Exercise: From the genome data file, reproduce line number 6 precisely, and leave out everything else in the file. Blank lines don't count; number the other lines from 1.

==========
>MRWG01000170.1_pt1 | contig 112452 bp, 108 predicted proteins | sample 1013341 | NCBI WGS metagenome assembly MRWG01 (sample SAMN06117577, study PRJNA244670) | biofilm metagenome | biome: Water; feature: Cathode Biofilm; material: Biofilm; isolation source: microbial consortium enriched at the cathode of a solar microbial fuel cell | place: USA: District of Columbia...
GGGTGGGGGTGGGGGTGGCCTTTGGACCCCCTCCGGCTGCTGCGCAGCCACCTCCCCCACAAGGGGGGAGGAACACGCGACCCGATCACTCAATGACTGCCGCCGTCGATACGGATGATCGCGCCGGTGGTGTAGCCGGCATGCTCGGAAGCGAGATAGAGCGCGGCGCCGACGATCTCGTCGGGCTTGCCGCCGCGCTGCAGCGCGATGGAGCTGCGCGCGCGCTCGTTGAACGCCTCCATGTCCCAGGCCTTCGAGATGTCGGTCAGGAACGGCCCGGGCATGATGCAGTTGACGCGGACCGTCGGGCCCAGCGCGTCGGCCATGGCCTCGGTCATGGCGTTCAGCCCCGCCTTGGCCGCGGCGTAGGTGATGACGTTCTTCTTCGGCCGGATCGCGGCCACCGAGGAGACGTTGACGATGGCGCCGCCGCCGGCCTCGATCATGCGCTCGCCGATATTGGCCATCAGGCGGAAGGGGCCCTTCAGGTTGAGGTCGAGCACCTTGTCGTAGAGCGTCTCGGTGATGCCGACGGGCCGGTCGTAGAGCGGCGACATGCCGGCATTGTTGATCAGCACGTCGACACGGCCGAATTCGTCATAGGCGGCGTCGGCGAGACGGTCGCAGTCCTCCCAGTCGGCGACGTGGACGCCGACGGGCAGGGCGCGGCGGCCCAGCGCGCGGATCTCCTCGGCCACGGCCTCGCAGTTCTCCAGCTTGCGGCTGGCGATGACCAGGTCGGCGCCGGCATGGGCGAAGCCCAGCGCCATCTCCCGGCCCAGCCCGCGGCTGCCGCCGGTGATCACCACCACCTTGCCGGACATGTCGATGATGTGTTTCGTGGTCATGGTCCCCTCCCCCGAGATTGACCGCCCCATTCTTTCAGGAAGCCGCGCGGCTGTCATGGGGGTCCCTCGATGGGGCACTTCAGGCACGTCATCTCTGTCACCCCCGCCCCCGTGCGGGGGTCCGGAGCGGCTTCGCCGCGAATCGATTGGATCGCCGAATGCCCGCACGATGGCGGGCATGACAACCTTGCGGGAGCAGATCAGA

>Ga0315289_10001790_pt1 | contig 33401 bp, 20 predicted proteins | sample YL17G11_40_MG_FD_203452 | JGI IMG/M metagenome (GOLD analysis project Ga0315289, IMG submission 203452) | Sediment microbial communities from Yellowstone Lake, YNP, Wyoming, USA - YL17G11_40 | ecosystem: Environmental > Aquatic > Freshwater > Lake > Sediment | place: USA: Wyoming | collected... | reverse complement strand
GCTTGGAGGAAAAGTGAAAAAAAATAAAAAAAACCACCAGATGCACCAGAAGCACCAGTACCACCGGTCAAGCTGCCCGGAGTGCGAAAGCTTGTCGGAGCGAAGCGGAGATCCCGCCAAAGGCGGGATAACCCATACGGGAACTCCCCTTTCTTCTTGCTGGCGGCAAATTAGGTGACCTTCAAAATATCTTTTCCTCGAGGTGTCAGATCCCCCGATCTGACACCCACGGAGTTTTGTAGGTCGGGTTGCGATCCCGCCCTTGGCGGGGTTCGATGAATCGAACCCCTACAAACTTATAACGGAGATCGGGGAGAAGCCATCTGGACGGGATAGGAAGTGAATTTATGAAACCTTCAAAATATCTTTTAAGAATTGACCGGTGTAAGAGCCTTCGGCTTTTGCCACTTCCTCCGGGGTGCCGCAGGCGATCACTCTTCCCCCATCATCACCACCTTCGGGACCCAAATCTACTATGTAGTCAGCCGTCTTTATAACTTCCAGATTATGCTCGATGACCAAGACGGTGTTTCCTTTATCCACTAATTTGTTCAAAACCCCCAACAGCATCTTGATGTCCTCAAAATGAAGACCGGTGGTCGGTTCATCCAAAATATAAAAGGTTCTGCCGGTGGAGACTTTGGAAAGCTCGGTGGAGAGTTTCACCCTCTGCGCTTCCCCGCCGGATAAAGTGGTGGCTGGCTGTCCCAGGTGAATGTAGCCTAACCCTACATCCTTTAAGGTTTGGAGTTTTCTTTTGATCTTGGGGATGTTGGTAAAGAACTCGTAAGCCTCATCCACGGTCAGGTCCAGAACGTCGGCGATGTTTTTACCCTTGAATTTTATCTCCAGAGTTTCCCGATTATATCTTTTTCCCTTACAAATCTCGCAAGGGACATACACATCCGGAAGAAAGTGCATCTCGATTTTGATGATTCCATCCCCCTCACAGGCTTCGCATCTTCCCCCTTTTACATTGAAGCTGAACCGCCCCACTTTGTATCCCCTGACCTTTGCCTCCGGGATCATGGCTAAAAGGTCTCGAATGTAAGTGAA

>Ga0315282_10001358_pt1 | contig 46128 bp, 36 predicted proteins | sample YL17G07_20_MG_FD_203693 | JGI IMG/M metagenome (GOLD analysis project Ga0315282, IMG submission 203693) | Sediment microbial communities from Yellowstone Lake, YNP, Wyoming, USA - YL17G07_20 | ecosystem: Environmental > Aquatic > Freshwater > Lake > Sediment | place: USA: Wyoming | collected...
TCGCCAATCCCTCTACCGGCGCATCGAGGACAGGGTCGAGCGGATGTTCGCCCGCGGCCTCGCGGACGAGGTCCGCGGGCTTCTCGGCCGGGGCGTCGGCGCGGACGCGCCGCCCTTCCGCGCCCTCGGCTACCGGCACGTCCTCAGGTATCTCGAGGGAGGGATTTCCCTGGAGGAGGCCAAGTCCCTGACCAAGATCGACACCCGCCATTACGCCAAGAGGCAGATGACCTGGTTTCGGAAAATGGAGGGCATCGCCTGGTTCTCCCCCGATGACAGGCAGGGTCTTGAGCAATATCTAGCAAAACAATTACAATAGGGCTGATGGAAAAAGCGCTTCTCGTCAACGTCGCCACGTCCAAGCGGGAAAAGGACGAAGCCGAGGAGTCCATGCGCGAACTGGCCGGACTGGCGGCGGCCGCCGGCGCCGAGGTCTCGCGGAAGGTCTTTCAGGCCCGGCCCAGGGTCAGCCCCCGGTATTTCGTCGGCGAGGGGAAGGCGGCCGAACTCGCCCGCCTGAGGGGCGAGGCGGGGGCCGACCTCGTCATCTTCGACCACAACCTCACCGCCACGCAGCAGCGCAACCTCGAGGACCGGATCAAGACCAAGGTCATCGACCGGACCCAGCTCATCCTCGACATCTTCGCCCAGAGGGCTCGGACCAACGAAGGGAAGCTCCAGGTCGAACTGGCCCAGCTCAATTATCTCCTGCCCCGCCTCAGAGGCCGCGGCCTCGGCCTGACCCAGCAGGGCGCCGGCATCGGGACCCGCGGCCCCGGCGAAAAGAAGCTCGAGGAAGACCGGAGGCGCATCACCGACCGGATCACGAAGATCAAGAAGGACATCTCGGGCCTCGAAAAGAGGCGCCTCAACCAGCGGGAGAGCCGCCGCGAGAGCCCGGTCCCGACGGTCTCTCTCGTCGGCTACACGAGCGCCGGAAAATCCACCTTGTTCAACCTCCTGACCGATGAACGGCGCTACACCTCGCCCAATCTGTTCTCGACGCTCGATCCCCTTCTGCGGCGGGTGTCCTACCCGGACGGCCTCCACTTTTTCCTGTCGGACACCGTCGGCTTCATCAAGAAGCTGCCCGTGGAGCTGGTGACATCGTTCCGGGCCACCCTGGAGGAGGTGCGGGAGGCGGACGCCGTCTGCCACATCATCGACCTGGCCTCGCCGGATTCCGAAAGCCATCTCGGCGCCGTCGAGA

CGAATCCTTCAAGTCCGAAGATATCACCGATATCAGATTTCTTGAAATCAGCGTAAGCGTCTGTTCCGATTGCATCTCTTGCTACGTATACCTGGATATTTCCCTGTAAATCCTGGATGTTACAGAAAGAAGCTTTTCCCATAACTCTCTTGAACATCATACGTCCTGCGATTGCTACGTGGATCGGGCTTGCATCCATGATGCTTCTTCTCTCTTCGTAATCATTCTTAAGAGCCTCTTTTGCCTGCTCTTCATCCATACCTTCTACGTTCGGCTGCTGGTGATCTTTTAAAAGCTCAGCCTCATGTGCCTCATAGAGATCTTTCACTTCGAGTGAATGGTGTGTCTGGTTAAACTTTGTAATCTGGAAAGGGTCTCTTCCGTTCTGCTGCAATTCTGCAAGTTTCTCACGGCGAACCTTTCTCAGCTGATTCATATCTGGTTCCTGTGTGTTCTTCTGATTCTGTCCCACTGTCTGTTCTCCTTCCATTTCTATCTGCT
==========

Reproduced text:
TCGCCAATCCCTCTACCGGCGCATCGAGGACAGGGTCGAGCGGATGTTCGCCCGCGGCCTCGCGGACGAGGTCCGCGGGCTTCTCGGCCGGGGCGTCGGCGCGGACGCGCCGCCCTTCCGCGCCCTCGGCTACCGGCACGTCCTCAGGTATCTCGAGGGAGGGATTTCCCTGGAGGAGGCCAAGTCCCTGACCAAGATCGACACCCGCCATTACGCCAAGAGGCAGATGACCTGGTTTCGGAAAATGGAGGGCATCGCCTGGTTCTCCCCCGATGACAGGCAGGGTCTTGAGCAATATCTAGCAAAACAATTACAATAGGGCTGATGGAAAAAGCGCTTCTCGTCAACGTCGCCACGTCCAAGCGGGAAAAGGACGAAGCCGAGGAGTCCATGCGCGAACTGGCCGGACTGGCGGCGGCCGCCGGCGCCGAGGTCTCGCGGAAGGTCTTTCAGGCCCGGCCCAGGGTCAGCCCCCGGTATTTCGTCGGCGAGGGGAAGGCGGCCGAACTCGCCCGCCTGAGGGGCGAGGCGGGGGCCGACCTCGTCATCTTCGACCACAACCTCACCGCCACGCAGCAGCGCAACCTCGAGGACCGGATCAAGACCAAGGTCATCGACCGGACCCAGCTCATCCTCGACATCTTCGCCCAGAGGGCTCGGACCAACGAAGGGAAGCTCCAGGTCGAACTGGCCCAGCTCAATTATCTCCTGCCCCGCCTCAGAGGCCGCGGCCTCGGCCTGACCCAGCAGGGCGCCGGCATCGGGACCCGCGGCCCCGGCGAAAAGAAGCTCGAGGAAGACCGGAGGCGCATCACCGACCGGATCACGAAGATCAAGAAGGACATCTCGGGCCTCGAAAAGAGGCGCCTCAACCAGCGGGAGAGCCGCCGCGAGAGCCCGGTCCCGACGGTCTCTCTCGTCGGCTACACGAGCGCCGGAAAATCCACCTTGTTCAACCTCCTGACCGATGAACGGCGCTACACCTCGCCCAATCTGTTCTCGACGCTCGATCCCCTTCTGCGGCGGGTGTCCTACCCGGACGGCCTCCACTTTTTCCTGTCGGACACCGTCGGCTTCATCAAGAAGCTGCCCGTGGAGCTGGTGACATCGTTCCGGGCCACCCTGGAGGAGGTGCGGGAGGCGGACGCCGTCTGCCACATCATCGACCTGGCCTCGCCGGATTCCGAAAGCCATCTCGGCGCCGTCGAGA